Chris WarnerWelcome to our new vertical dedicated to the world of possibilities with alternate energy. We are always looking for guest bloggers at ECN, so if you have something to say about the topic, feel free to drop us a line.

I’ll start off with a few of the alternate energy-related products announced at Sensors Expo back in June. Next week, I’ll get us up to date with some products that were announced this summer. And speaking of summer, I hope everyone’s been getting plenty of sun – in more ways than one, of course!

EHLinkAt the 2010 Sensors Expo, flexibility and universality were common themes among the most notable energy harvesting products. MicroStrain’s EH-Link hybrid energy harvesting wireless sensor node collects energy from multiple sources including strain, vibration, thermal gradients, ambient light,and thermal and electromagnetic fields. It also features an on-board triaxial accelerometer, relative humidity sensor, temperature sensor, and signal conditioning for a Wheatstone bridge which is compatible with strainload cells, torque sensors, pressure transducers, and magnetic sensors. EH-Link has two energy harvesting inputs and is compatible with piezoelectric, electro-dynamic, solar, RF field, and thermoelectric harvesters.

Cymbet’s EnerChip EP CBC915 Energy Processor works universally across all energy harvesting transducer technologies including photovoltaic, thermoelectric, piezoelectric and electromagnetic. The company’s Maximum Peak Power Tracking technology is asserted to match any energy harvesting transducer input impedance. It is designed to provide optimal power management for EnerChip CBC050 rechargeable energy storage devices. The EnerChip EP has user selectable modes and communicates with microcontrollers to create "energy aware" products.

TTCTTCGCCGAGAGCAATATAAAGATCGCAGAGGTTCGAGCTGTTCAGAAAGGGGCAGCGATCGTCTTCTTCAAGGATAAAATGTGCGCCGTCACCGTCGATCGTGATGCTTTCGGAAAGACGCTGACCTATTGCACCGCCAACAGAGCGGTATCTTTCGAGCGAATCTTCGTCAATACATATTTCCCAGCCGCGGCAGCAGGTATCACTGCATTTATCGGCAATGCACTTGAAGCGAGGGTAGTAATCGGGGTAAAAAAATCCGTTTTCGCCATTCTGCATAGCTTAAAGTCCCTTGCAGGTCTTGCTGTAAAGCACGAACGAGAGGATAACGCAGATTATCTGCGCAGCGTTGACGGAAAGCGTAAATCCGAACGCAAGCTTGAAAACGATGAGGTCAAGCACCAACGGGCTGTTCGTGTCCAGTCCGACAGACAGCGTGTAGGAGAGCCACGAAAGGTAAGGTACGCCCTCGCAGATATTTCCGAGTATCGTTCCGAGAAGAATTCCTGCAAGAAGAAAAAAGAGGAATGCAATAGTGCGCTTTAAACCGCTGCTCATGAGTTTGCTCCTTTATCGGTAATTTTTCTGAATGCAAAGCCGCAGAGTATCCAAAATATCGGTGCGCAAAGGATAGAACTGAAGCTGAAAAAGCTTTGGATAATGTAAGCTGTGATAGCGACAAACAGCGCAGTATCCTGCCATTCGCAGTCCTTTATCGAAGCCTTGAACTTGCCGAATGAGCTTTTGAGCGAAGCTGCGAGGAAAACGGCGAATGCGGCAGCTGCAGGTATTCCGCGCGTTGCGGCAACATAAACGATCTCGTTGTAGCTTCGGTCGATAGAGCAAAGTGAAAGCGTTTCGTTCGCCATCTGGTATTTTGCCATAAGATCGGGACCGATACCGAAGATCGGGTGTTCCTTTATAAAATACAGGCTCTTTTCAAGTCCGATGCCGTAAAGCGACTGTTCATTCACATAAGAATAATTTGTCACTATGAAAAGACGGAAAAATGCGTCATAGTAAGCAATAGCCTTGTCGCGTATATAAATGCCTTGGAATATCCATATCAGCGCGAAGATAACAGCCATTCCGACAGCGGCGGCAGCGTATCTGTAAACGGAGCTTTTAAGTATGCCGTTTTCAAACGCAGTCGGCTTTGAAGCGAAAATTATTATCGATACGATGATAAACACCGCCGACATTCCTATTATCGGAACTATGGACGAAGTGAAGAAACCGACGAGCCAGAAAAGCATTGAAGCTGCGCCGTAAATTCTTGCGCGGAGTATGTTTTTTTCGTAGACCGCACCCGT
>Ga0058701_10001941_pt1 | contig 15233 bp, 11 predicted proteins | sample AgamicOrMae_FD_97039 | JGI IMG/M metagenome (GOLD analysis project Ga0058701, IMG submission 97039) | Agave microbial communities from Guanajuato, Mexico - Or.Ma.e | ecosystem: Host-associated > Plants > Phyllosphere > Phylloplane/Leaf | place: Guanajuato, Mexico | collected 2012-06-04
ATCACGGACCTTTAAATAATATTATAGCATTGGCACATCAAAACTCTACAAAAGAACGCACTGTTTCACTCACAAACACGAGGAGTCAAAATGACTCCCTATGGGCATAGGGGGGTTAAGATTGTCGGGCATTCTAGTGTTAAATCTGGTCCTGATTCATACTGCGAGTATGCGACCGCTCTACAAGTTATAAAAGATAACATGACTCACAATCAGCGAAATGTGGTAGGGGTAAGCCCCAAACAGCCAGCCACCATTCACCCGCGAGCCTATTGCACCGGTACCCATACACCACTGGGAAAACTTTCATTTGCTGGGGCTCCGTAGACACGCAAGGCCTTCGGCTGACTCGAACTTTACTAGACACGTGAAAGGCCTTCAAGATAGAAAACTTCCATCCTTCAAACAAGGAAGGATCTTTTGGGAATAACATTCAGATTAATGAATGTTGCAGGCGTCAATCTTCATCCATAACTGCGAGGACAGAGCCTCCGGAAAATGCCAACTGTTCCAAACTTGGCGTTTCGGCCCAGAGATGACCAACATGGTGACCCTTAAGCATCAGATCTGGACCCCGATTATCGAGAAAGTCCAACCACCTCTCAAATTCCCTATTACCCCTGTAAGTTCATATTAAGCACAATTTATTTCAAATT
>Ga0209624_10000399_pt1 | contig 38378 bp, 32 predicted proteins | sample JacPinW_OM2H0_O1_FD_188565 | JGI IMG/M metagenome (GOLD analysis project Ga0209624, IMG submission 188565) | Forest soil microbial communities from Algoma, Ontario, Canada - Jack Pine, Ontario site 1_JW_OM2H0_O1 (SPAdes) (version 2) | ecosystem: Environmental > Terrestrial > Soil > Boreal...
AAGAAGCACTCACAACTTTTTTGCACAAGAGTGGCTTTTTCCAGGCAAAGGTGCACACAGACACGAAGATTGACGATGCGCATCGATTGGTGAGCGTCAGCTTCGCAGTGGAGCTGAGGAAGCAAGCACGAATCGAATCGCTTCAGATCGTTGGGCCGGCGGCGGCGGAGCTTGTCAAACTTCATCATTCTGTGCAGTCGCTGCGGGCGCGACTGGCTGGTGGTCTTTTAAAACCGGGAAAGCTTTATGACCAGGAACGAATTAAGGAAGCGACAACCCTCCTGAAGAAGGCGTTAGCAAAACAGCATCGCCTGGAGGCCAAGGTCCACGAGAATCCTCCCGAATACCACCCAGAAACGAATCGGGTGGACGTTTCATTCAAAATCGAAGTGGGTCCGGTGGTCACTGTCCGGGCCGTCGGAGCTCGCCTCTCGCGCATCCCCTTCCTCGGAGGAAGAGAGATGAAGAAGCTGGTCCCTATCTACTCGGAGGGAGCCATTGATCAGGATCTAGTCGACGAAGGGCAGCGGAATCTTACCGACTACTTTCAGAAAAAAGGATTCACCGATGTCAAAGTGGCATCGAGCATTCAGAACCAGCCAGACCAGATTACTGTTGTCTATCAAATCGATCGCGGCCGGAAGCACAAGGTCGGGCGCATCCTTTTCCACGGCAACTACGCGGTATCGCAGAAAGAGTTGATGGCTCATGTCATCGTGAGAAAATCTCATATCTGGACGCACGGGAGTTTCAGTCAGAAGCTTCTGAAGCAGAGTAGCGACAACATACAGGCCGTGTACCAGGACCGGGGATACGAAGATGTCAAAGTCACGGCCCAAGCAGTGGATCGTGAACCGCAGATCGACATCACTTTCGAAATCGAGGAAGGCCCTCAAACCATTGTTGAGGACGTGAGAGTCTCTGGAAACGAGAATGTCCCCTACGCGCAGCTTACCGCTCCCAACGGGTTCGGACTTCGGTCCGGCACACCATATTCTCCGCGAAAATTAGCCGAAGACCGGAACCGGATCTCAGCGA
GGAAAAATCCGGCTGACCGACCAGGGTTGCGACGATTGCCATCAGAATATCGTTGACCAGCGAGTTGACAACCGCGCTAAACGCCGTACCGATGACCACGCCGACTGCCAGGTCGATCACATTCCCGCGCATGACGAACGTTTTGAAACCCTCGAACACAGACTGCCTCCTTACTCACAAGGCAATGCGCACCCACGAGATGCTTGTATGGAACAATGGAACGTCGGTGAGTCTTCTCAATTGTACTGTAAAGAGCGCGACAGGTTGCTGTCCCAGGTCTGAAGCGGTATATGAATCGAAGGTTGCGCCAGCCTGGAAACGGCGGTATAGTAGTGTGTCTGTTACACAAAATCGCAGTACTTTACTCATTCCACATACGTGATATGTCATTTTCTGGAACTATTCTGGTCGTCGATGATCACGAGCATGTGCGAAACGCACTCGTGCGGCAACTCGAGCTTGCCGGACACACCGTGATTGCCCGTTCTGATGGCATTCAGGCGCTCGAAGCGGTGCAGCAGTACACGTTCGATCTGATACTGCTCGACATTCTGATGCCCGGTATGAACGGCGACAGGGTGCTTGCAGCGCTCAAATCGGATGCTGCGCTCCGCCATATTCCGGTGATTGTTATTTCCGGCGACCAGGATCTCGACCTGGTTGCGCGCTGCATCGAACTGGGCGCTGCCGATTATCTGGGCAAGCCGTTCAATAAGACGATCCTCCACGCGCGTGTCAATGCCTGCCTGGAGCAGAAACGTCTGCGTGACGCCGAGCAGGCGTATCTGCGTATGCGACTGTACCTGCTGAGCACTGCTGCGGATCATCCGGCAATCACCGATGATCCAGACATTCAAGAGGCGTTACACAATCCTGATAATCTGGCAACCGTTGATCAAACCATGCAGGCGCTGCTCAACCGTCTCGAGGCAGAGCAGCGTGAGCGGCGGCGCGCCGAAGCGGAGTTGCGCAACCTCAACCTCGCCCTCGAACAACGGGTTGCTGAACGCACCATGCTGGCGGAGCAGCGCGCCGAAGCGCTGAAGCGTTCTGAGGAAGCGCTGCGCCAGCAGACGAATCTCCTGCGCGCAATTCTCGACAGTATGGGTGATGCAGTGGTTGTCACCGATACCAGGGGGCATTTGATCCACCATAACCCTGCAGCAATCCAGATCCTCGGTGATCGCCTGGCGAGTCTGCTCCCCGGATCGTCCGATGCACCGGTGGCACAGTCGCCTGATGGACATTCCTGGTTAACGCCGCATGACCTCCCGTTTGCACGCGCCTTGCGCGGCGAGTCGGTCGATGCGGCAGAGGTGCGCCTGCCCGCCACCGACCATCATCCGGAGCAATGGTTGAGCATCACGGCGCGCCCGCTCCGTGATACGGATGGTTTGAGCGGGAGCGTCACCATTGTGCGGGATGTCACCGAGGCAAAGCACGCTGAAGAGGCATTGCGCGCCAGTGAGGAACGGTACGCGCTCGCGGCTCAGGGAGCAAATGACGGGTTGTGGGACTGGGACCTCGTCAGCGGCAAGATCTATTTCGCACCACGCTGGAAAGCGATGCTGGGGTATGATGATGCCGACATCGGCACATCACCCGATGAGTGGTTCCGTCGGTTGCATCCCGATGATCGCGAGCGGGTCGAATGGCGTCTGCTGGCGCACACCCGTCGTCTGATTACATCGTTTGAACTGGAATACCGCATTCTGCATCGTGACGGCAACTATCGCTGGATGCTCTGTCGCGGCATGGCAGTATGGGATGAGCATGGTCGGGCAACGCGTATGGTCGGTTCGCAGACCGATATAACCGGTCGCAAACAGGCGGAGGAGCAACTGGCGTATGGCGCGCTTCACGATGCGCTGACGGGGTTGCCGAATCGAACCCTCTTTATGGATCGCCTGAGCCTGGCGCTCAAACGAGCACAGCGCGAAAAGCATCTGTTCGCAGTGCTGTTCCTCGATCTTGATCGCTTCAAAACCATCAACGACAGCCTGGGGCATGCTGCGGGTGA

Micropelt showcased its TE-Power PROBE for use with modern WirelessHART, ISA100 and similar transmitters. Mounting the device to a hot side of 20°C above ambient is believed to result in a milliwatt net output, equal to about 3 AA cells per year. According to the company, between 25°C and 90°C 10 mW net are generated, equivalent to as much as 30 AA cells worth of energy as an annual budget for a 3 V application, and the thermoelectrically harvested power is maximized in favor of more energy and better flexibility for the connected application.

Finally, Pacific Scientific OECO announced that it has developed a Hall effect current sensor that is intended to simplify the design and improve the performance of solar energy. The CS20 Series Hall effect based current sensor incorporates a compact sensor using a 5 V logic compatible design and measures <-15 A to >15 A with a bandwidth up to 50 kHz. Its quiescent output of 2.5 V scales mid-range with today’s 5 V logic and microcomputer ADC inputs.

And check out this demo from the show:

Vibration Energy Harvester Powers Portable Devices